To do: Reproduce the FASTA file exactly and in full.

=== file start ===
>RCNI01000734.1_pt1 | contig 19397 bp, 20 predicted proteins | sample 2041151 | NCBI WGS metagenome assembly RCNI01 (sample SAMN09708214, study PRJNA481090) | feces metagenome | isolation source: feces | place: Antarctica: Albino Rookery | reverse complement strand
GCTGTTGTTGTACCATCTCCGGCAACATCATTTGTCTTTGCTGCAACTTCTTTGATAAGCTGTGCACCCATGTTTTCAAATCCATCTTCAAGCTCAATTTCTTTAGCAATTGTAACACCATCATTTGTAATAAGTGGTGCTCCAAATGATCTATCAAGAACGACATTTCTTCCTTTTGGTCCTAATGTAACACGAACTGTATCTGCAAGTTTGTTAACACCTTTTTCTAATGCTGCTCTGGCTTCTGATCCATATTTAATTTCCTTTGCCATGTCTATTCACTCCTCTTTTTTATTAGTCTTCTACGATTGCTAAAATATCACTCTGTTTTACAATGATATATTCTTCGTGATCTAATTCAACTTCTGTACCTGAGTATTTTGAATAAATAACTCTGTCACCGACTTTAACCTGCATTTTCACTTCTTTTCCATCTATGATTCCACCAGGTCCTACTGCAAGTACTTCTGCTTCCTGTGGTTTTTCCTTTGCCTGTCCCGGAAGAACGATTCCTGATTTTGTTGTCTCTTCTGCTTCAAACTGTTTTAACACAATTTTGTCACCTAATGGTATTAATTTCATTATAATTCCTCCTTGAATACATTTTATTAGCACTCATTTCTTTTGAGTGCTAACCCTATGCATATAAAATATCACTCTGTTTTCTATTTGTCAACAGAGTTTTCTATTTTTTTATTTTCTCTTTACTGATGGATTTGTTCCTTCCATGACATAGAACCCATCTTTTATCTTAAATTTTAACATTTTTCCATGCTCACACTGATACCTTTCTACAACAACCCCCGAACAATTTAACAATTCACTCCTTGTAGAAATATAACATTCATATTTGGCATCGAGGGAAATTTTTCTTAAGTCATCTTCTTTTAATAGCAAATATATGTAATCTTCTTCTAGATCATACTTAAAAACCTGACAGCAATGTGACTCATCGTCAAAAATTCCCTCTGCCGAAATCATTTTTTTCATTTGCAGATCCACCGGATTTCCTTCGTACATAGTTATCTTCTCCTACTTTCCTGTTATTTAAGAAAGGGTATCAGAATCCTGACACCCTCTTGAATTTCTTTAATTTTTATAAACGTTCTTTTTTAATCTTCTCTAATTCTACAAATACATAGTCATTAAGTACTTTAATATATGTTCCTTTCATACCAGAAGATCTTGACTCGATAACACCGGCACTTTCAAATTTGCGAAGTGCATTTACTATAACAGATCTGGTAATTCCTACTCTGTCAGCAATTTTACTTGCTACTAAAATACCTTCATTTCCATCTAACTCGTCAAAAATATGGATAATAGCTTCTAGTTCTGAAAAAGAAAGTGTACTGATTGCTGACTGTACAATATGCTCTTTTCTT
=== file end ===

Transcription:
>RCNI01000734.1_pt1 | contig 19397 bp, 20 predicted proteins | sample 2041151 | NCBI WGS metagenome assembly RCNI01 (sample SAMN09708214, study PRJNA481090) | feces metagenome | isolation source: feces | place: Antarctica: Albino Rookery | reverse complement strand
GCTGTTGTTGTACCATCTCCGGCAACATCATTTGTCTTTGCTGCAACTTCTTTGATAAGCTGTGCACCCATGTTTTCAAATCCATCTTCAAGCTCAATTTCTTTAGCAATTGTAACACCATCATTTGTAATAAGTGGTGCTCCAAATGATCTATCAAGAACGACATTTCTTCCTTTTGGTCCTAATGTAACACGAACTGTATCTGCAAGTTTGTTAACACCTTTTTCTAATGCTGCTCTGGCTTCTGATCCATATTTAATTTCCTTTGCCATGTCTATTCACTCCTCTTTTTTATTAGTCTTCTACGATTGCTAAAATATCACTCTGTTTTACAATGATATATTCTTCGTGATCTAATTCAACTTCTGTACCTGAGTATTTTGAATAAATAACTCTGTCACCGACTTTAACCTGCATTTTCACTTCTTTTCCATCTATGATTCCACCAGGTCCTACTGCAAGTACTTCTGCTTCCTGTGGTTTTTCCTTTGCCTGTCCCGGAAGAACGATTCCTGATTTTGTTGTCTCTTCTGCTTCAAACTGTTTTAACACAATTTTGTCACCTAATGGTATTAATTTCATTATAATTCCTCCTTGAATACATTTTATTAGCACTCATTTCTTTTGAGTGCTAACCCTATGCATATAAAATATCACTCTGTTTTCTATTTGTCAACAGAGTTTTCTATTTTTTTATTTTCTCTTTACTGATGGATTTGTTCCTTCCATGACATAGAACCCATCTTTTATCTTAAATTTTAACATTTTTCCATGCTCACACTGATACCTTTCTACAACAACCCCCGAACAATTTAACAATTCACTCCTTGTAGAAATATAACATTCATATTTGGCATCGAGGGAAATTTTTCTTAAGTCATCTTCTTTTAATAGCAAATATATGTAATCTTCTTCTAGATCATACTTAAAAACCTGACAGCAATGTGACTCATCGTCAAAAATTCCCTCTGCCGAAATCATTTTTTTCATTTGCAGATCCACCGGATTTCCTTCGTACATAGTTATCTTCTCCTACTTTCCTGTTATTTAAGAAAGGGTATCAGAATCCTGACACCCTCTTGAATTTCTTTAATTTTTATAAACGTTCTTTTTTAATCTTCTCTAATTCTACAAATACATAGTCATTAAGTACTTTAATATATGTTCCTTTCATACCAGAAGATCTTGACTCGATAACACCGGCACTTTCAAATTTGCGAAGTGCATTTACTATAACAGATCTGGTAATTCCTACTCTGTCAGCAATTTTACTTGCTACTAAAATACCTTCATTTCCATCTAACTCGTCAAAAATATGGATAATAGCTTCTAGTTCTGAAAAAGAAAGTGTACTGATTGCTGACTGTACAATATGCTCTTTTCTT